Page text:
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© Marcus Roberts

Places of interest

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The Grand Pump Rooms - Abbey Square
The House of Lyon Joseph - 4 Lower Church Street
The site of the Second Synagogue - Corn Street
The Assembly Rooms - Bennet Street
Moses Samuel's House - 42 St James' Square
The site of the First Synagogue - James Street West and Monmouth Street
Jew's Lane - Lower Bristol Road
The Jewish Cemetery - Bradford Road, Coombe Down
Miscellaneous Sites

1. The Grand Pump Rooms - Abbey Square

The Grand Pump Rooms were one of the great centers of Bath social life and would have been the resort of many of the wealthy Jewish visitors to the spa. The Pump Room itself dispensed until recent times, the warm Bath water, taken by Jewish visitors, that was aptly described as tasting like 'warm flat-irons'. Jewish visitors would often take the waters first in the morning and then attend a morning concert in the building with later diversion around the nearby shops, promenades or the Upper and Lower Rooms. After all this relaxation, another concert, the theatre or parties might follow - a routine that could last some weeks.

2. The House of Lyon Joseph - 4 Lower Church Street

The House of Lyon Joseph - 4 Lower Church Street, Abbey Green

Going due south of the Abbey, via Abbey Street, the home of Lyon Joseph in the exceptionally picturesque Abbey Green, is quickly reached. Lyon Joseph lived in 4 Lower Church Street from 1815. Joseph had been a pedlar in the West Country and later a successful shipper. He retired to Bath as a pawnbroker apparently after serious financial set-backs. Later the same house was the residence of S. Solomon, an optician of Bath, Clifton (Bristol) and Cheltenham.

The Revd. Solomon Wolfe was also there; he was the reader of the Hebrew Congregation from 1816 to 1866, thus he was effectively the first rabbi of the first synagogue in Bath in all but name, as well as the founder of the second Bath synagogue. Wolfe came from Prussia and arrived in Bath in 1816. He also acted as schochet, probably the mohel (ritual circumciser) and was later the secretary of marriages from 1842. At his death in 1866 the congregation must have been at a considerable loss. It is very likely that the loss of someone like Wolfe, who was obviously dedicated to his small community, probably played a part in its decline as it can be very difficult for small communities to perform the skilled services that a trained rabbi can provide. Indeed after his death a string of rabbis were appointed but none stayed more than five years.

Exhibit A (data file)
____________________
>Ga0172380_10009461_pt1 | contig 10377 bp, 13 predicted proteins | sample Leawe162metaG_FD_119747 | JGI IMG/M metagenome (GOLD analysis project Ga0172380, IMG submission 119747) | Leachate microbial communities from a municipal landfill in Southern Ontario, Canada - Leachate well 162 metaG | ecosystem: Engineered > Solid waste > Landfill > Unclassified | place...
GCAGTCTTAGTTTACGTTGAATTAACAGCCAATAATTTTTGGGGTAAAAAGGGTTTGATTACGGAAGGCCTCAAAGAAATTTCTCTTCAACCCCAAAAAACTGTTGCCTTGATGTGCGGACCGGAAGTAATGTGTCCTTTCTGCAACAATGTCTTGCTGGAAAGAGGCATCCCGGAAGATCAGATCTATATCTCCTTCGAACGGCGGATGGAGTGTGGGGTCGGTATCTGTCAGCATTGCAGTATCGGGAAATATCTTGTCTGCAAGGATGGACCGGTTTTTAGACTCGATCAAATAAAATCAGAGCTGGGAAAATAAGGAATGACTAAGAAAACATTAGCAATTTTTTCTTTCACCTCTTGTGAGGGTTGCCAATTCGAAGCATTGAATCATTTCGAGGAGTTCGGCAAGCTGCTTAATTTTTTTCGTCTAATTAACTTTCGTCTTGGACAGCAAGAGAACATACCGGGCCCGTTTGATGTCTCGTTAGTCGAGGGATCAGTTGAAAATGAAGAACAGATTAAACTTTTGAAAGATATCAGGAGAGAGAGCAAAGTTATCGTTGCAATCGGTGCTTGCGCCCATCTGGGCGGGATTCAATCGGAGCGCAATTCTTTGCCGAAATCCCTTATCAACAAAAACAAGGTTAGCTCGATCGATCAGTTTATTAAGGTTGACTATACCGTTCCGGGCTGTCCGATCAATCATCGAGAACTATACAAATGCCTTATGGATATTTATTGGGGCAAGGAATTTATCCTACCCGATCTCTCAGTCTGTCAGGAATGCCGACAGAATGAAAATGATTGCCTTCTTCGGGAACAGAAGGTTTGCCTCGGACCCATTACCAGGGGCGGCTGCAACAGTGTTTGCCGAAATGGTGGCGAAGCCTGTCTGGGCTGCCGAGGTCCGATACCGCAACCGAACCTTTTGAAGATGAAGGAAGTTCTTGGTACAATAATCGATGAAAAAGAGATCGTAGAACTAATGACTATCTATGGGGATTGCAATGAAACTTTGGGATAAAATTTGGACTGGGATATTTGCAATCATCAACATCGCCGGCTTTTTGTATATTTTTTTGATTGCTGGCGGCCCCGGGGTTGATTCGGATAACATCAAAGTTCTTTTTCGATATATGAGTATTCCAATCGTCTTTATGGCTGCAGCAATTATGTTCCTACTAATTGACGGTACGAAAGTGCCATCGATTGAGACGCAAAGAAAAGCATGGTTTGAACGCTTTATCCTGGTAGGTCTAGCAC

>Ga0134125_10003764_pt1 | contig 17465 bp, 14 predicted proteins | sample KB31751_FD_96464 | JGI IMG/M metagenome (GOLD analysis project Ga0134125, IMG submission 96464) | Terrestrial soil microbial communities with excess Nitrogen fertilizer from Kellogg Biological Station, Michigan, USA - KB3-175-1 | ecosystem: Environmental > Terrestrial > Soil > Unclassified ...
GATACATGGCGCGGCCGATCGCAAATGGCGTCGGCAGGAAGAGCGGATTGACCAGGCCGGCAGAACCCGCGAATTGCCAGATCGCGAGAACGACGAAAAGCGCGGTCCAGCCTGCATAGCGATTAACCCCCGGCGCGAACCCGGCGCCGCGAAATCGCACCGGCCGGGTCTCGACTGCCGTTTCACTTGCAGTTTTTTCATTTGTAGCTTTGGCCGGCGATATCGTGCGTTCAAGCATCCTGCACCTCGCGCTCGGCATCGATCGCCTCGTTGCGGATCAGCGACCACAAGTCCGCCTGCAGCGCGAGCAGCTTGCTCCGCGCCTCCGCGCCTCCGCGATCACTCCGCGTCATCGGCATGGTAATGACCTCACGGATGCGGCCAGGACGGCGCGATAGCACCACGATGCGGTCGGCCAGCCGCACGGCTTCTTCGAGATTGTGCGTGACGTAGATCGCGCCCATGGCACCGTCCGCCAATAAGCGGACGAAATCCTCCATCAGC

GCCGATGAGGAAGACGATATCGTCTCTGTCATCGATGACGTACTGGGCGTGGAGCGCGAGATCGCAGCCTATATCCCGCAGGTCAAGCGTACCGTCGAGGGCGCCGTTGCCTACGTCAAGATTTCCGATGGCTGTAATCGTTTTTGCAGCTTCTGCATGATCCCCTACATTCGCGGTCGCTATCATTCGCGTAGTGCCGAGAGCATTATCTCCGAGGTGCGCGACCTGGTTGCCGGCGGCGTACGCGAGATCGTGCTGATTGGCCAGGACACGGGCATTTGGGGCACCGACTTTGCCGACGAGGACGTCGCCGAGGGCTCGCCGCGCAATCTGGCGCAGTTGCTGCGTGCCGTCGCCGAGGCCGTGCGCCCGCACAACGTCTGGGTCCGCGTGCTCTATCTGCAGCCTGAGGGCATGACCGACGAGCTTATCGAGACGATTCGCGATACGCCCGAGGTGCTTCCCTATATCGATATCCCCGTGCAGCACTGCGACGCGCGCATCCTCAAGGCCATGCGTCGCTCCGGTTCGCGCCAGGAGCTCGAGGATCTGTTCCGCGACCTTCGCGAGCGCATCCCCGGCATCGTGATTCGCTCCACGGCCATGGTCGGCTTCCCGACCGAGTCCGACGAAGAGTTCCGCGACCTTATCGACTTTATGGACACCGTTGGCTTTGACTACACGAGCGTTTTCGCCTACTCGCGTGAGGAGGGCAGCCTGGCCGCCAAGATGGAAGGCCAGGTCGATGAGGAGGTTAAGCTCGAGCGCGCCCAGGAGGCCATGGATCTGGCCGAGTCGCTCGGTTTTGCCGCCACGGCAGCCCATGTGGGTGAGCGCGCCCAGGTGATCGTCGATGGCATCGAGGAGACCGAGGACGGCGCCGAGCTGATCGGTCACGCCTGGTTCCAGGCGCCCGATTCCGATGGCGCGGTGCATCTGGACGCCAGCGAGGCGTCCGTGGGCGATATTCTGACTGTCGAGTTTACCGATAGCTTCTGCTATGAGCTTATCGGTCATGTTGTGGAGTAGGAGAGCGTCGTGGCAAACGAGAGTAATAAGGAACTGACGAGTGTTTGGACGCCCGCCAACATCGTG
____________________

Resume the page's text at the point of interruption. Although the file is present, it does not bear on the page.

Corn Street, the site of the synagogue, lies about a five or ten minutes walk from the Abbey Green, by way of York Street, Bath Street and Hot Bath Street (with the medieval Cross Bath the main point of interest on the way). Those with a strong interest and historical imagination can detour to the site of the second synagogue which is now entirely re-developed.


3. The site of the Second Synagogue - Corn Street

The site of the second synagogue is now entirely occupied by the Technical College, across from the end of Hot Bath Street. Corn Street is on the other side of the block of land taken up by the college.

The second synagogue was purpose built, in 1842, but in a poor and depressed neighbourhood. The money was provided in the will of Moses Samuel, the founder of the first synagogue, who died in 1839. It was raised in memorial of Mr. Samuel.

The map evidence and only photographic record of the buildings, shows a modest stone structure, in a Gothic Style, intruded into a terraced residential street. Its main exterior feature was a single, large Gothic window to the street, elevated over the entry. The buildings were quite low; the top of the roof line was only just above the top of the adjacent first floor level of the next house. The building was of very modest dimensions, being nearly square, with a facade of 32 feet and a rear extension of 30 feet.

In terms of its position, the synagogue lay between the Lower Borough Walls (the site of the medieval city walls) and the River Avon. Significantly the synagogue lies just outside the old ward boundary which ran like a fault line through the buildings of the area. This is a pattern followed by a number of synagogues, which are built outside old civic boundaries.

The synagogue fell out of use by 1874. In 1876 the congregation appealed for funds for its restoration, in an attempt to restart the community. This fresh move to restart the community was under the influence of a rabbi who had retired to Bath from Cardiff in 1872. Their plaintive advert in the Jewish Chronicle ran as follows;

'The members of the Bath Congregation (consisting unfortunately of only four families) APPEAL to the generosity of their co-religionists in London and the larger towns to assist them in their effort they are now making to RE-OPEN the SYNAGOGUE which... has been closed for many years and is now in a most dilapidated state and will require a large outlay to put into decent condition for the holding of Divine Service. Considerable repairs are required to the walls and house of the Bet Hayyim [house of life] cemetery, which is in a condition that cannot be other than painful to any co-religionist who might visit it. The Synagogue is almost destitute of the necessary appurtenances for conducting Divine Service with decency...